Stepping into the holiday season we are pulled in so many different directions. The holidays are such a festive time but they bring their own version of stress. To navigate them successfully we must plan fiercely. This means our time, finances and other resources become strained. I started to look at this a bit and the word budget slipped in there. Yes, this is the time to budget our most precious resources, time and money.
This is a time for entertaining. Why not entertain economically? I sat with this for a while and my mind wandered back to my time in Italy, learning to cook with my Italian friends. They eat so well but very frugally. Sure, when you go to a restaurant or a feast it’s pretty intense but their home cooking is so simple and elegant. In a flash I created an amazing menu for four that is elegant, flavorful, easy and economical.
I never had Chicken piccata in Italy but they were my inspiration for this dish. The Italians eat so well, they have a small portion of pasta, soup or other option for the primi or first course, and then have the meat as a secondi or second course, with a vegetable that is called a contorno.
Now, we are Americans and tend to compose all of the elements of dinner on one plate. There is nothing wrong with this. I’ve plated them both ways and discuss this in the video below. Either way you choose to serve it, this is a meal to be proud of.
I love the flavors in this dish. The brightness of the lemon contrasts sharply with the briny capers creating a bold flavor. If capers aren’t your thing then omit them. You might want to add some cream to bind the dish together, maybe some extra lemon, the flavors will not be as assertive but it will be fine.
- 1 lb of Chicken Cutlets, four pieces pounded flat
- 1/3 cup of Flour
- Salt and Pepper to taste
- 1/2 lb Linguini
- 4 Tablespoons of Olive Oil
- 4 Tablespoons of Butter
- 1 Shallot, minced
- 1/3 Cup of Fresh Squeezed Lemon Juice, Plus and extra lemon just in case
- 1 Cup of Chicken Stock
- 1 Cup of White Wine
- 3 - 4 Tablespoons of capers, rinsed
- Lemon Wedges, minced Parsley and parmesan cheese for garnish
- Pout the flour into a bowl or a pan large enough to dredge the chicken. Season with Salt and pepper, them mix well. Dredge the Chicken in the flour, shake off the excess and set aside for a moment.
- Put a large pasta pot on the stove, fill with at least 4 quarts of water, salt liberally and bring to a boil over high heat. Add the pasta, reduce heat and boil 5 minutes. The pasta will be underdone, trust me here. you'll use it later.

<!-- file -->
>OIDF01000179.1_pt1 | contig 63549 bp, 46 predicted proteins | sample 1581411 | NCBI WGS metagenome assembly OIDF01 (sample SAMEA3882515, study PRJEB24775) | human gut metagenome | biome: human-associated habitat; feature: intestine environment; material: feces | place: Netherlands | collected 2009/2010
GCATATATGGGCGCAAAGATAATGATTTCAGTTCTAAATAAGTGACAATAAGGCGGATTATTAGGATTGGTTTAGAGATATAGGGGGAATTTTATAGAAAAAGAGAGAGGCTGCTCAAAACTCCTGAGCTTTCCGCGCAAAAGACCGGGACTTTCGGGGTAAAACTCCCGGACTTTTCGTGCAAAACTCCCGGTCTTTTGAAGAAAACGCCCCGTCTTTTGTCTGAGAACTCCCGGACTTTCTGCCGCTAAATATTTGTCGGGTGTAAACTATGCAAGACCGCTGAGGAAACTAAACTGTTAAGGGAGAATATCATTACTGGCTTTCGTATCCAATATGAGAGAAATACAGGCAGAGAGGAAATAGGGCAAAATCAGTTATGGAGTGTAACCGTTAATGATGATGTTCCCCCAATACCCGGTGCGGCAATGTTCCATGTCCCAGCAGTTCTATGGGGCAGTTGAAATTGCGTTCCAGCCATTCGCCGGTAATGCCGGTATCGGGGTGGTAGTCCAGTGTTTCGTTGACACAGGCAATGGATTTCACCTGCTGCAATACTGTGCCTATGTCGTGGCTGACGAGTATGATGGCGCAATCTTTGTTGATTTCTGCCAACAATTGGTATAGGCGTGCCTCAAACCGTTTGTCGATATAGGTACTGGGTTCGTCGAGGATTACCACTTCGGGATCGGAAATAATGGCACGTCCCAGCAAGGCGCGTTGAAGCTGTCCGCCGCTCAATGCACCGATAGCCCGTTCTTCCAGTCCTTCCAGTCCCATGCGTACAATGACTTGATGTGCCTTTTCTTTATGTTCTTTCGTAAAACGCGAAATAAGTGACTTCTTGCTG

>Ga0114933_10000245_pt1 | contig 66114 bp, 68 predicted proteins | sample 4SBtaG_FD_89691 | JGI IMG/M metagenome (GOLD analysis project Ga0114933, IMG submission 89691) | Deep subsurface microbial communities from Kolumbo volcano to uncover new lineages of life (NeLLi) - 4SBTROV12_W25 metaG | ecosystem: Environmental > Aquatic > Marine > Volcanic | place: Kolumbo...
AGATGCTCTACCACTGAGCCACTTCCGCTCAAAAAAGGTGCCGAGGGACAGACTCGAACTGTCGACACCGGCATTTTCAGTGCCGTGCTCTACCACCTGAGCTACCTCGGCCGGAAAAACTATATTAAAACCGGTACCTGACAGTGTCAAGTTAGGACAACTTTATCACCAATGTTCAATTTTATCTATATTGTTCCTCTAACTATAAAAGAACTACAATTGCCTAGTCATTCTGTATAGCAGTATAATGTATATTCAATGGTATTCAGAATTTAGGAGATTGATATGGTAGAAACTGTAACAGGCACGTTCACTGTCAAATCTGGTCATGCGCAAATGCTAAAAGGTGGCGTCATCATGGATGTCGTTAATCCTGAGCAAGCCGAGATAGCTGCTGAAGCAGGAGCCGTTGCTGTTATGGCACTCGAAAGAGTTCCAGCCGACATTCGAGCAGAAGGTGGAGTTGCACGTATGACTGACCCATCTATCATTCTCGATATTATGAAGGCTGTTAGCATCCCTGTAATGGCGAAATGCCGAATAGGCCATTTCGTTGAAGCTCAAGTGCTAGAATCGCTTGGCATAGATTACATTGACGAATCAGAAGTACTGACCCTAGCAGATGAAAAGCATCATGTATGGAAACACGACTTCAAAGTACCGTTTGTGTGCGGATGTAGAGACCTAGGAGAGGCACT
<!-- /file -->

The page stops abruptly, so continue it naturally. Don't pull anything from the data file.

- Meanwhile, in a large skillet add the olive oil and melt the butter. When the butter foams, add the chicken pieces. Do this in batches of two if necessary. Brown the chicken, 2 -3 minutes on each side and then transfer to a foil lined baking sheet and cover with foil to keep warm.
- Add the shallot to the pan, sauté for 2-3 minutes until they turn translucent. Add the chicken stock, wine and 1/3 cup of the lemon juice and simmer to reduce slightly, about 2-3 minutes. Add the capers and whisk to combine.
- Transfer 3/4 cup of the pan sauce to a measuring cup and set aside. Add the pasta to the skillet mix well and simmer until the pasta is al dente, adding the pasta water if it gets too dry.
- Divide the pasta between four plates and serve for a first course or set aside to finish the chicken.
- To finish the Chicken: Add the reserved sauce back to the pan, warm it over medium heat. Adjust the seasoning adding salt, pepper or additional lemon juice to your taste.
- Uncover the chicken, warm in the sauce if necessary, place the chicken on the pasta or on a plate, spoon the sauce over and serve with a green vegetable.
Either way you plate it, if you want to all out then finish up the meal with a simple salad of bitter greens, maybe with some shredded radicchio for color. I like to pass a box of chocolate or maybe some cookies with espresso for dessert and there you have it.
I’m so grateful to be part of this community. This event has been so much fun and now I have an amazing meal for four that costs about twenty dollars. That is five dollars a person and it’s better than a restaurant meal by a long shot. Now, if you want a bottle of wine you go up a few bucks a person but it is the holiday, isn’t it?
Bean and Bacon Soup by Hezzi-D’s Books and Cooks
Mexican Turkey Bean Soup by What Smells So Good?
Pasta e Fagioli by The Food Hunter’s Guide to Cuisine
Turkey and Dumpling Soup by Palatable Pastime
Vegan Broccoli Cheese Soup by Pancake Warriors
Apple Burgers by Jane’s Adventures in Dinner
Authentic Havana Black Bean Soup by Lifestyle Food Artistry
Black Bean and Bell Pepper Quesadillas by My San Francisco Kitchen
Cajun Blackened Chicken Thighs by Feeding Big
Chicken Enchilada Casserole by Cosmopolitan Cornbread
Chicken Enchiladas by The Freshman Cook
Chicken Piccata by Monica’s Table
Chicken Tetrazzini by Renee’s Kitchen Adventures
Chimichurri Chicken Thighs by Life Tastes Good
Easy Cheesy Egg Breakfast Bake with Potatoes and Bacon by From Gate to Plate [or breakfast] Easy Crockpot Spaghetti Sauce by Fantastical Sharing of Recipes
Egyptian Rice and Lentils by Wholistic Woman
French Onion Soup Twice Baked Potato by Sew You Think You Can Cook
Gnocchi with Fennel and Pork by Caroline’s Cooking
Italian Baked Chicken by A Day in the Life on the Farm
Lasagna Stuffed Acorn Squash by Cupcakes & Kale Chips
One-Pot Creamy Chicken and Noodles by A Kitchen Hoor’s Adventures
One-Pot Creamy Lentils and Kale by The Wimpy Vegetarian
Orzo with Leftover Turkey and Sweet Potatoes by Cooking Chat
Turkey Sausage and Pasta by Cindy’s Recipes and Writings
Twice Baked Sweet Potato Bar by Momma’s Meals
Yakisoba (Japanese Stir Fried Noodles) by Curious Cuisinere
Hot Spiced Citrus Cider by Party Food and Entertaining
And more saving suggestions from the Sunday Supper Movement:
Budget-Friendly Meal Ideas for #SundaySupper
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